Saturday, August 23, 2008

Building That Bridge from the 21st Century

If you have any doubts that Russia is pining for the glory days of the Soviet Union when Western leaders trembled when Russians pounded their shoes on the table, look no further than this:

Russia, once the island's top economic benefactor and military ally, has hinted at re-establishing a military presence in Cuba in a tit-for-tat for U.S. activities in Eastern Europe, including plans for a missile defense system, they said.

"Russia is clearly irritated at what it perceives as U.S. meddling in its neighborhood," said Cuba expert Phil Peters at the Lexington Institute in Virginia. "It seems to be sending a message that if you play on our periphery, we'll play in yours."

At the risk of "humiliating" the Russians with my disdain, I say they're welcome to come back.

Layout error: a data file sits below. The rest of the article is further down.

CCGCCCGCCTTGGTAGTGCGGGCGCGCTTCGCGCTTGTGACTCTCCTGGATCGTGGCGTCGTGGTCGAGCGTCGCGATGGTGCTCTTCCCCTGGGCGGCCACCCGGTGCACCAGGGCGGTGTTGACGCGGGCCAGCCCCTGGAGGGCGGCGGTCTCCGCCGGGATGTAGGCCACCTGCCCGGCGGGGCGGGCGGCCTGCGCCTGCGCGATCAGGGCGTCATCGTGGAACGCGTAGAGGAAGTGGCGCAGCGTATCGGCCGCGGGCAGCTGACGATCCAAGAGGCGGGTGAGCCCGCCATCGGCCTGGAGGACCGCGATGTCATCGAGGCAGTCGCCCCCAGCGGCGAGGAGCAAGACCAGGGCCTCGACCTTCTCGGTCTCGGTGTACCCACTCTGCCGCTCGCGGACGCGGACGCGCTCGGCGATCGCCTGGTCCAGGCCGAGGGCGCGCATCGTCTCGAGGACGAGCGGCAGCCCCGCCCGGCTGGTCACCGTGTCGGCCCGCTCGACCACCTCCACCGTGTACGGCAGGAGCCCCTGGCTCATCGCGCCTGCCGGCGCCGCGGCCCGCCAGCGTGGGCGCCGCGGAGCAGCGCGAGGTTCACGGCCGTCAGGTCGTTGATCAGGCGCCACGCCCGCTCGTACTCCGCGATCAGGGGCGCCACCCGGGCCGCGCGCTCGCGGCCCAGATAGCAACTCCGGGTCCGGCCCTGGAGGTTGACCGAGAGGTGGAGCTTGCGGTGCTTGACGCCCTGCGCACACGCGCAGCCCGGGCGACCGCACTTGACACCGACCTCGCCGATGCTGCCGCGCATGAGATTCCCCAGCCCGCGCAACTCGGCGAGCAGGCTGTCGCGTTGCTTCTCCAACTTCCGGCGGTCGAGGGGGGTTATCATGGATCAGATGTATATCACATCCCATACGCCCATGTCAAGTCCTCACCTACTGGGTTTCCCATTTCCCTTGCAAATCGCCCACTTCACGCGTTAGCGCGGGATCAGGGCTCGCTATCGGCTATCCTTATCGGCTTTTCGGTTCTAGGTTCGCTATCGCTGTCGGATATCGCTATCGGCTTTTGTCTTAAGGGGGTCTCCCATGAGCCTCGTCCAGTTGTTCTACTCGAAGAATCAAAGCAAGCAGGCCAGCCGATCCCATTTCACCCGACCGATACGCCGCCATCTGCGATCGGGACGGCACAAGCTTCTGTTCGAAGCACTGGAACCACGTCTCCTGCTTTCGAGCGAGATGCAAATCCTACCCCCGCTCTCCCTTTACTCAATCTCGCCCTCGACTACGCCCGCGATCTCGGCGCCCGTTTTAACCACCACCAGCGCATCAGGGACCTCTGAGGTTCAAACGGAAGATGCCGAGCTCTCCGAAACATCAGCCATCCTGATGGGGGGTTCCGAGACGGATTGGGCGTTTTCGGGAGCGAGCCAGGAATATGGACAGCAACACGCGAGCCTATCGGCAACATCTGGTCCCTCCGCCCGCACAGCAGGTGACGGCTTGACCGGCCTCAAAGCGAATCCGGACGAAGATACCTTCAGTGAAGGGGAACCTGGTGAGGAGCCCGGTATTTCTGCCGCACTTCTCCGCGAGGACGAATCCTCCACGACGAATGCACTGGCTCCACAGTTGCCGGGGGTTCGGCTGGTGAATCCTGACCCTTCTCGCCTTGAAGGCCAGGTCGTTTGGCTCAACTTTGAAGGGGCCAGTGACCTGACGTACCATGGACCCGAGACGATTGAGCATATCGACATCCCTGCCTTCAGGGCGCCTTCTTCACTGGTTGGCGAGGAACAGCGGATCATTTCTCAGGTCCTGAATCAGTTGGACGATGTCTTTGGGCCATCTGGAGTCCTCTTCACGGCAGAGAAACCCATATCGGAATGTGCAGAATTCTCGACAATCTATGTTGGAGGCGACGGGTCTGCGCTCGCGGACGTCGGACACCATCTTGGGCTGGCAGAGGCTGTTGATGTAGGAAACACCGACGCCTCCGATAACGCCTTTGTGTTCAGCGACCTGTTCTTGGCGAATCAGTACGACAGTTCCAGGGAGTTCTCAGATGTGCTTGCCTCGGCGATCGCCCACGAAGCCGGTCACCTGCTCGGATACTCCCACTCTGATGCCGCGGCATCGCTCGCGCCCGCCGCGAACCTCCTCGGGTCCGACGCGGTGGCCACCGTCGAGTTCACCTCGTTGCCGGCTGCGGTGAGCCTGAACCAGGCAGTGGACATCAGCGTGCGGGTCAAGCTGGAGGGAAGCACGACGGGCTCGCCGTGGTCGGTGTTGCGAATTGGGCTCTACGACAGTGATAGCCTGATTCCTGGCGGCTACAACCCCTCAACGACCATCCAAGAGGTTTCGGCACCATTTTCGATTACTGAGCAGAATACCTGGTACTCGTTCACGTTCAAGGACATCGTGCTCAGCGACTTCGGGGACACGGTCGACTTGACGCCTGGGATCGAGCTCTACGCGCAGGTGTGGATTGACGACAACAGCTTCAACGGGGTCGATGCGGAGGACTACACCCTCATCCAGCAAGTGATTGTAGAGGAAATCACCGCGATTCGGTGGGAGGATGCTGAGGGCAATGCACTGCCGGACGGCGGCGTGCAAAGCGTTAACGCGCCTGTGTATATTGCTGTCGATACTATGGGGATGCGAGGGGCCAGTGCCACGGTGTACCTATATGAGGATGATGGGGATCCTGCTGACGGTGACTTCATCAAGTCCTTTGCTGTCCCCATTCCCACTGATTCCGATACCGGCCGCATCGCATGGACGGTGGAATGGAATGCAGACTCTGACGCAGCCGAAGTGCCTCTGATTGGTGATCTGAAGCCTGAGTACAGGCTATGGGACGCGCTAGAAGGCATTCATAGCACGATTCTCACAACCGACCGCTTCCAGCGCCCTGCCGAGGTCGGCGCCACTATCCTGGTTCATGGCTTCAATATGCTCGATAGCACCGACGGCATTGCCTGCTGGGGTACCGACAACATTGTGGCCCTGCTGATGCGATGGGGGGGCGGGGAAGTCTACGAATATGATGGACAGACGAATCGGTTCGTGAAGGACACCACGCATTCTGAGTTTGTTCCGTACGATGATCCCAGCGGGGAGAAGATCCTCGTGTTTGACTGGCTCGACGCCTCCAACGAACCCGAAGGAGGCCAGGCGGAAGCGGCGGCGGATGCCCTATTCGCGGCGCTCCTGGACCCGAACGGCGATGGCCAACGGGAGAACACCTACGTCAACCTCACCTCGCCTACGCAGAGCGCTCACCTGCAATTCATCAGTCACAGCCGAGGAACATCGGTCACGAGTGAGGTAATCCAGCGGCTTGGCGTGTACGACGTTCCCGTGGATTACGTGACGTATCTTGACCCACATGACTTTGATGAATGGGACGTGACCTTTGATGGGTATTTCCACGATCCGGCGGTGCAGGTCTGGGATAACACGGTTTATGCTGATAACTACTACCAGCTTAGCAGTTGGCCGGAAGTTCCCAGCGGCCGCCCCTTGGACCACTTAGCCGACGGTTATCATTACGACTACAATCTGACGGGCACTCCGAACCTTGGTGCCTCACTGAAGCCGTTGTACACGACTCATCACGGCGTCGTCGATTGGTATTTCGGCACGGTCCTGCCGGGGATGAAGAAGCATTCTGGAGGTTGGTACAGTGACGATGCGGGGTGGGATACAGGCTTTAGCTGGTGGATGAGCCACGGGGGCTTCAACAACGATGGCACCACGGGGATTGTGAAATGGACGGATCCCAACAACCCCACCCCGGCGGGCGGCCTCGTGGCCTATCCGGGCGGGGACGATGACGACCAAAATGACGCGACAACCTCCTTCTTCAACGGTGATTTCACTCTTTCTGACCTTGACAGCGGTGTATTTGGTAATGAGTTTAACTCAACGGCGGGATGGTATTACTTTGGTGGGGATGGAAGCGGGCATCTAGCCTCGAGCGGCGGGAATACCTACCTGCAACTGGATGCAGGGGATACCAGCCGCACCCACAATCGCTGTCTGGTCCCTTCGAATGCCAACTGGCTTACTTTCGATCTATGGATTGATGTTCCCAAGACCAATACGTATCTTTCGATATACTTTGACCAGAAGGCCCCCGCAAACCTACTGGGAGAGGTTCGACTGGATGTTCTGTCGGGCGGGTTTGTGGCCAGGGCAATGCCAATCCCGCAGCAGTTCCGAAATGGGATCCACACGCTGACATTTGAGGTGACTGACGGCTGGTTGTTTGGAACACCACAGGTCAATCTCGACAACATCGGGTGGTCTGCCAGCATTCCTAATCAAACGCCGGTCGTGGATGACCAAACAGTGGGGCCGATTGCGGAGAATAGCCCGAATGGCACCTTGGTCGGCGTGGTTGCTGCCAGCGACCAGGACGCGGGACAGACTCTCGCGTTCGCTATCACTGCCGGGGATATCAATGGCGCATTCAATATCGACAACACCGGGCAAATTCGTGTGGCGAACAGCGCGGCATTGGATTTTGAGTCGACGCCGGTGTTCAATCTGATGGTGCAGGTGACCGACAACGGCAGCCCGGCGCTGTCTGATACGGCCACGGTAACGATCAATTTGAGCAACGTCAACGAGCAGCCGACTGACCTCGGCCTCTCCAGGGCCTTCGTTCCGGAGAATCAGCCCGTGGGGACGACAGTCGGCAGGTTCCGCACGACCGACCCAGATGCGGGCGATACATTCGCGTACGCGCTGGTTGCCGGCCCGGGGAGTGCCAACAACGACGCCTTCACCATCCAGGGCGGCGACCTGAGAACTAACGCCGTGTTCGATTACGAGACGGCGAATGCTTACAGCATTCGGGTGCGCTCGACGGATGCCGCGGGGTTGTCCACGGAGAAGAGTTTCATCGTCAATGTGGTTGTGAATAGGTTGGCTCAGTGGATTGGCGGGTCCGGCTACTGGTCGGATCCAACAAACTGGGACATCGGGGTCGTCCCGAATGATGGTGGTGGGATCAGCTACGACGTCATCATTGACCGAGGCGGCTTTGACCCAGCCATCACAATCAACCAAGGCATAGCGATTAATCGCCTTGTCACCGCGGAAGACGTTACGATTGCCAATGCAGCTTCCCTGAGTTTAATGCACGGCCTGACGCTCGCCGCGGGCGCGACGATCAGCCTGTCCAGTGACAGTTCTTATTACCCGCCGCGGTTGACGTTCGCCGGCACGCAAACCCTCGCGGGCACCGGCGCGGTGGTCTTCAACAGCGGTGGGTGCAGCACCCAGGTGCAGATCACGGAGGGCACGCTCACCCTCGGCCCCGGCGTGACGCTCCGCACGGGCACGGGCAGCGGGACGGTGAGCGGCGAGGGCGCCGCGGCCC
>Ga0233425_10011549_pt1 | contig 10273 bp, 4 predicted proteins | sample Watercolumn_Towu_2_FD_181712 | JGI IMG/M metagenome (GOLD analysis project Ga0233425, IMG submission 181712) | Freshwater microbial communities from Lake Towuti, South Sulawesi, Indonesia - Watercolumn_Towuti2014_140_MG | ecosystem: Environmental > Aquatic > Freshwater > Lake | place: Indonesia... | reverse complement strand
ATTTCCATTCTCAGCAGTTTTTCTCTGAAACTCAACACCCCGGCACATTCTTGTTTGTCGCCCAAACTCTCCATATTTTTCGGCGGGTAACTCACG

I welcome Russian investment of their scarce resources in a government that is so weak that Russian aid will merely make Cuba a slightly smaller basket case.

Russian aid to Cuba made sense in the context of the Cold War when a Russian outpost on our sea lines of communication from Gulf of Mexixo ports to NATO Europe ran right by Cuba. A Cuba that could try to interdict our shipping should the Soviets have invaded NATO would have been very valuable to the Soviets even if all that interdiction did was tie down our naval and air power in our backyard. Had the interdiction slowed our reinforcements to Europe or sank some of the ships, all the better.

But today? Give me a break. Besides, as the article notes, I doubt the Cubans are foolish enough to trust the Russians after being abandoned by them once.